Red-Haired Mummies from the Fag el-Gamous Cemetry
Another example of uncovered red-haired mummies from Ancient Egypt are the ones found among thousands of other mummies by a group of archeologists in the Fag el-Gamous graveyard in the south of Cairo.
Archaeologists from Brigham Young University in Provo, Utah have been excavating the Fag el-Gamous cemetery for about 30 years, and they had established that many of the mummies they have found date back date back to 30 BC, which is around the time when the Roman or Byzantine Empire ruled Egypt. Researchers concluded that there were more than a million bodies within this cemetery, and it was also revealed that the Fag el-Gamous graveyard was not intended for royalty, but for the common people.
There were many interesting discoveries that were uncovered in the excavation of this ancient cemetery and the analysis of the mummies found buried in the area, and one of them is the observation that the mummies appear to be clustered together according to hair color. They found blonde-haired mummies in one area, while another area was filled with red-haired ones. This led to the overall impression that the clusters of mummies buried by hair color in the graveyard could be indicative that these people once belonged to the same family groups, and therefore, were related to each other. This also speaks volumes of the possibility that a small but significant part of ancient Egypt’s population was red-haired or blonde-haired individuals.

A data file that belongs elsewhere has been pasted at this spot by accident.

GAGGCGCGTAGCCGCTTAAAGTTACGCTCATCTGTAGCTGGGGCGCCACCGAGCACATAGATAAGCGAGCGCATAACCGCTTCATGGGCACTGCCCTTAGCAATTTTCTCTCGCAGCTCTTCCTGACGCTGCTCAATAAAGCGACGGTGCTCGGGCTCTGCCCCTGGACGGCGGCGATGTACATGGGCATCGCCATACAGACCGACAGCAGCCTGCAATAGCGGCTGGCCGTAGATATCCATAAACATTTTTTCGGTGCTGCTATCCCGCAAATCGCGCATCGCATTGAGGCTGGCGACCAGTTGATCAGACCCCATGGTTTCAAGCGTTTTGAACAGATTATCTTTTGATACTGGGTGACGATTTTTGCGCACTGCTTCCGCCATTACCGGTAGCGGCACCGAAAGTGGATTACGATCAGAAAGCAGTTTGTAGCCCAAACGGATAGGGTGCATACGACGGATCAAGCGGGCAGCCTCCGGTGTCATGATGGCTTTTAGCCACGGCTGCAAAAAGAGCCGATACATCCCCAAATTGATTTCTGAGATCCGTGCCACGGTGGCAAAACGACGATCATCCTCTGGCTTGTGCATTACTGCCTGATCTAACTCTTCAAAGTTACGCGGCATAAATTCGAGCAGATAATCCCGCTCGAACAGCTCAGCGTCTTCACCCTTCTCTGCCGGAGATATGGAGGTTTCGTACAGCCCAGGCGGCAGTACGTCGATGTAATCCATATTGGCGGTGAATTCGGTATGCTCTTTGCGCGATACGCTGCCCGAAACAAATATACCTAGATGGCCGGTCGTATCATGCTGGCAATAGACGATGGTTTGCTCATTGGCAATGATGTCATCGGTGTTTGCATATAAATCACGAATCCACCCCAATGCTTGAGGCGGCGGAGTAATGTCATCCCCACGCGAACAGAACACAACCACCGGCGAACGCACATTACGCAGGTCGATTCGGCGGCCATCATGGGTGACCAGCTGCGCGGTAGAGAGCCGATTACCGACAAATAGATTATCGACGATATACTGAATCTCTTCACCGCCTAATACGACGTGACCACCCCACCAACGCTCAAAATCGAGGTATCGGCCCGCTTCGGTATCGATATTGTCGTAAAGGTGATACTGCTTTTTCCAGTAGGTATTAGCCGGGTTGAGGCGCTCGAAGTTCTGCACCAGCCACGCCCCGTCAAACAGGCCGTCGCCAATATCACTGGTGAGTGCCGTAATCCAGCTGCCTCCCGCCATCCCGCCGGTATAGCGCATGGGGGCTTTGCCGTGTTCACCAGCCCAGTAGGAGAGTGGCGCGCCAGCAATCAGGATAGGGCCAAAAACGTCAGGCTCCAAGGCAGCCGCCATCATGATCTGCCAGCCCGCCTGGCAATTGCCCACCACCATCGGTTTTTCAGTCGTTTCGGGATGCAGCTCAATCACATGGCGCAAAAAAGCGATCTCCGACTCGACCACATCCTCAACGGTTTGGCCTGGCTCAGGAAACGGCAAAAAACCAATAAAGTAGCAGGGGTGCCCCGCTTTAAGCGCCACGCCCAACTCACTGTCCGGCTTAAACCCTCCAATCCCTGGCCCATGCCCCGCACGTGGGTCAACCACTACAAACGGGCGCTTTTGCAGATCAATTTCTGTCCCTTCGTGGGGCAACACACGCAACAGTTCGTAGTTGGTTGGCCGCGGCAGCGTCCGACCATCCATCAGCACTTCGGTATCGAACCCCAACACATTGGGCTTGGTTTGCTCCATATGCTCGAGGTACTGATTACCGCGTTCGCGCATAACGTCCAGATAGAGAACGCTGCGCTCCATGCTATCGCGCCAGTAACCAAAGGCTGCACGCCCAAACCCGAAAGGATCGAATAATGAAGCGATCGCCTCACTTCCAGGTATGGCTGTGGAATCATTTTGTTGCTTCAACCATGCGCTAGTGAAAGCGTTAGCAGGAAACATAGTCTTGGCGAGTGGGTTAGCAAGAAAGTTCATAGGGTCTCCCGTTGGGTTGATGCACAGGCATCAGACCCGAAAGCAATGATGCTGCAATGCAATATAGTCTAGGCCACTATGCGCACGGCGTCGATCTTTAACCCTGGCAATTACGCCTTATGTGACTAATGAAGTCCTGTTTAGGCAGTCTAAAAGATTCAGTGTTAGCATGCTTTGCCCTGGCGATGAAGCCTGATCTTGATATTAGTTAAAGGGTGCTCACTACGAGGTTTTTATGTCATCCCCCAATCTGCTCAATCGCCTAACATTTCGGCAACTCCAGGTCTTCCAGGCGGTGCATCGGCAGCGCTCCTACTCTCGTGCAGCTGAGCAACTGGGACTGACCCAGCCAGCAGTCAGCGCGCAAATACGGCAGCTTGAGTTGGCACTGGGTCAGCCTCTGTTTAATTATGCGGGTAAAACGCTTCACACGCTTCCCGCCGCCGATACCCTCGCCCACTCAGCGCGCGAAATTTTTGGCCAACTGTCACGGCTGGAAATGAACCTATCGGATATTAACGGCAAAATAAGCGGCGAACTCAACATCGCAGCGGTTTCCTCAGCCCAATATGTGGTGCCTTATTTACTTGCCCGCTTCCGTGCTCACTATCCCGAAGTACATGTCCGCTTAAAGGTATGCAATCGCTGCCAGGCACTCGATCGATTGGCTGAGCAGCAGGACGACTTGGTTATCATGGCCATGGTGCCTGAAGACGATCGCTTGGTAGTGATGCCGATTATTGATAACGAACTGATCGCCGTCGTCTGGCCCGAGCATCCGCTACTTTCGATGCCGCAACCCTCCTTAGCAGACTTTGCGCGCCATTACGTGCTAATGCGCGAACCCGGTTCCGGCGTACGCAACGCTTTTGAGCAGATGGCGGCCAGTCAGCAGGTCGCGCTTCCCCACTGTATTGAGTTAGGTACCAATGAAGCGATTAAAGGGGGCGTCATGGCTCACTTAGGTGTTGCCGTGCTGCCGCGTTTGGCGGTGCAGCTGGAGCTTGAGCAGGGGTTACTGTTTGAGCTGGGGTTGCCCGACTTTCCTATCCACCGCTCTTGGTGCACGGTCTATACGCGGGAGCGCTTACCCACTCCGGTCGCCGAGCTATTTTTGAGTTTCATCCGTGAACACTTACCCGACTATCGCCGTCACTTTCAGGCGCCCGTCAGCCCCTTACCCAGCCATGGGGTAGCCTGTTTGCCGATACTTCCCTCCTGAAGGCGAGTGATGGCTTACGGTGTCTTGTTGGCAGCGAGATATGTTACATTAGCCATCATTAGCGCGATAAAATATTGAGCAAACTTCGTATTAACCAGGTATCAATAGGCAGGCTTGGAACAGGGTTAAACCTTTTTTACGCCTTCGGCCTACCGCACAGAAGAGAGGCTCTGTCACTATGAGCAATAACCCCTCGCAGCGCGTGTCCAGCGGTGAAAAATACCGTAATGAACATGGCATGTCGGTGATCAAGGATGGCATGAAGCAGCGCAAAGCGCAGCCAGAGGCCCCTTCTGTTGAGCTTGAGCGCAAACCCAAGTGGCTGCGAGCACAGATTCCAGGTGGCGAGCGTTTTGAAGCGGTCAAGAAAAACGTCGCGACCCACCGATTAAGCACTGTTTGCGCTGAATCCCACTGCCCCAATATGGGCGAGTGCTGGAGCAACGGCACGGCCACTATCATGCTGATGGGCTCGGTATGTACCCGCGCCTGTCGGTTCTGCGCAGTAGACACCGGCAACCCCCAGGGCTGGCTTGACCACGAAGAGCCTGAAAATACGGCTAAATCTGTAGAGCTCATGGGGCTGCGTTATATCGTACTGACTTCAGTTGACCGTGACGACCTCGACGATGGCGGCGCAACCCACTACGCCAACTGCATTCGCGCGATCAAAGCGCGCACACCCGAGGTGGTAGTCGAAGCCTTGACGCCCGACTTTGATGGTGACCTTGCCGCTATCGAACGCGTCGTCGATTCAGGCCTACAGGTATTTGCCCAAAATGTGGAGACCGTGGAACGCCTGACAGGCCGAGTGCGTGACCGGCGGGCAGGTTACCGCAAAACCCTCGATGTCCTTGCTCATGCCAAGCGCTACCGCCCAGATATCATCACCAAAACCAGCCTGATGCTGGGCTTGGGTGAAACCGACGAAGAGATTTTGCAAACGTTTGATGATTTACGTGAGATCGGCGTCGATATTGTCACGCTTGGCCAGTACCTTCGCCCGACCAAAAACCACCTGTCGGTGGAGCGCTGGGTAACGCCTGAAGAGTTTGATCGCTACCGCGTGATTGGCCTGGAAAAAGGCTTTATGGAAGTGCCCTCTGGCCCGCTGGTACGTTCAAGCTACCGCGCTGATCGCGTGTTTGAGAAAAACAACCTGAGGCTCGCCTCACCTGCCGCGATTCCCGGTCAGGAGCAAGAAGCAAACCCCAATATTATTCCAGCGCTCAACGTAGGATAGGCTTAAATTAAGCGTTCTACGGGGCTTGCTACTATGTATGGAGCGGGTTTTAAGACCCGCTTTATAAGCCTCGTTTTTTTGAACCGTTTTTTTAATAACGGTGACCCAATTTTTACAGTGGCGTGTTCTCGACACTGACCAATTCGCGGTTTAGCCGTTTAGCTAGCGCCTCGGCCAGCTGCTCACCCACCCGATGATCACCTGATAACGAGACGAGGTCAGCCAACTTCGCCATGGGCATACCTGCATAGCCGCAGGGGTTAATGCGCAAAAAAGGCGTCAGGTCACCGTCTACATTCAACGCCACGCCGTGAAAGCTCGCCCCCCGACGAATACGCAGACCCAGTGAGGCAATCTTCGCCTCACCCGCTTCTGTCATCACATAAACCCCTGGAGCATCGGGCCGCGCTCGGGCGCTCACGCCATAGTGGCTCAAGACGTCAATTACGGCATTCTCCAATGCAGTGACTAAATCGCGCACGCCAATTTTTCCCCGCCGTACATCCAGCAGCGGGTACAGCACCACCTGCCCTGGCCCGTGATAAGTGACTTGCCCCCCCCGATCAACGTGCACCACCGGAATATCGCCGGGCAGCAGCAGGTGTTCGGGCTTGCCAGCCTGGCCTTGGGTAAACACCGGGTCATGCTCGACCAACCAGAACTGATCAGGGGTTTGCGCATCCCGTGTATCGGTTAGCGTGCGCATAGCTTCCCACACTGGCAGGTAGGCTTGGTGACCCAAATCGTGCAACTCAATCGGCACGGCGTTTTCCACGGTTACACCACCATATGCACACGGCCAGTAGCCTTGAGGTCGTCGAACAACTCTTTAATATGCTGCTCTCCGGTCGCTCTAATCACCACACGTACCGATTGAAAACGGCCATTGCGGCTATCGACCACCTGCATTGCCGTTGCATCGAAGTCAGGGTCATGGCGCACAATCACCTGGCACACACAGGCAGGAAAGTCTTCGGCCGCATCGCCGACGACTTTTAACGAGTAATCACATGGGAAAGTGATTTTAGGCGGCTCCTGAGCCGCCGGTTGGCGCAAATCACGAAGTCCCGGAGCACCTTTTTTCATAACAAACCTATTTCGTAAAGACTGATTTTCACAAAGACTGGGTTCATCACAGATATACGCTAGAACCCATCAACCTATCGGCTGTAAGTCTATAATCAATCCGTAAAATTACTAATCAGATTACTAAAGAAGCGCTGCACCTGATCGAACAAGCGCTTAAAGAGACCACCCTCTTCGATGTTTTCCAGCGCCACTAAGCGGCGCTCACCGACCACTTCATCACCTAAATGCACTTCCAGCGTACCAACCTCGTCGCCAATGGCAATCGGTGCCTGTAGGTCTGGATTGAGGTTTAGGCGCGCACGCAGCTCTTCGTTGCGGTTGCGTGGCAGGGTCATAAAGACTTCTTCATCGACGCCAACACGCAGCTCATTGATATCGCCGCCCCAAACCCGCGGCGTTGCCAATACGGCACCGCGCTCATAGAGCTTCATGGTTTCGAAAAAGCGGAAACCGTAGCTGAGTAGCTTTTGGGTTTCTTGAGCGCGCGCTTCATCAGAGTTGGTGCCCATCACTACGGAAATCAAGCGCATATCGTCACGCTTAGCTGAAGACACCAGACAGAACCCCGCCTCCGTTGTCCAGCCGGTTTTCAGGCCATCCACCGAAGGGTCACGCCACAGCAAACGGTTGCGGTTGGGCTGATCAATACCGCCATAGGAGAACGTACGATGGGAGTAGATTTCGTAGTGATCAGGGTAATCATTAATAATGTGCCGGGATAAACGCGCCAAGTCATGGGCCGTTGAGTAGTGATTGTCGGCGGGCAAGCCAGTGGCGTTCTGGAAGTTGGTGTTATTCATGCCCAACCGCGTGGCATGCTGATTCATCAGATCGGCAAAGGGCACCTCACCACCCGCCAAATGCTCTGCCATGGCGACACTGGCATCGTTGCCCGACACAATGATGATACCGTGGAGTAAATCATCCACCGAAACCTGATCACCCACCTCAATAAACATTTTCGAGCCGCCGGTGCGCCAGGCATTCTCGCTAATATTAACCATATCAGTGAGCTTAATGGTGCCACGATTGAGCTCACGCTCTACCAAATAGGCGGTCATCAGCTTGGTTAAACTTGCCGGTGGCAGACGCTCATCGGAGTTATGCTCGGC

The Mummy of Ramesses II
The last case of red-haired Egyptian mummies we will be discussing is the preserved body of Ramesses II – who is arguably the most famous of all the Pharaohs of Ancient Egypt. Ramesses II ruled as a Pharaoh of the 19th Dynasty between 1279 to 1213 BC and is believed to be the one who reigned when the Children of Israel were liberated through the prophet Moses.